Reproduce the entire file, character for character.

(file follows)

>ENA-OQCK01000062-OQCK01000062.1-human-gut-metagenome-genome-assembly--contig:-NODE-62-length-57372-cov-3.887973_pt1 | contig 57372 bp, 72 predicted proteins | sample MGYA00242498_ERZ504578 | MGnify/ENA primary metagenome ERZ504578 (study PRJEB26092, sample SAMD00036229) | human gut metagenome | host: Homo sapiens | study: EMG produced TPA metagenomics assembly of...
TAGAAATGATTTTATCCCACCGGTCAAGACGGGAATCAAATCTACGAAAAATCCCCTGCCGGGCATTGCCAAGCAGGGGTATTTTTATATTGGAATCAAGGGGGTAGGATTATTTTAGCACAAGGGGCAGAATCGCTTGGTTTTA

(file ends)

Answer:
>ENA-OQCK01000062-OQCK01000062.1-human-gut-metagenome-genome-assembly--contig:-NODE-62-length-57372-cov-3.887973_pt1 | contig 57372 bp, 72 predicted proteins | sample MGYA00242498_ERZ504578 | MGnify/ENA primary metagenome ERZ504578 (study PRJEB26092, sample SAMD00036229) | human gut metagenome | host: Homo sapiens | study: EMG produced TPA metagenomics assembly of...
TAGAAATGATTTTATCCCACCGGTCAAGACGGGAATCAAATCTACGAAAAATCCCCTGCCGGGCATTGCCAAGCAGGGGTATTTTTATATTGGAATCAAGGGGGTAGGATTATTTTAGCACAAGGGGCAGAATCGCTTGGTTTTA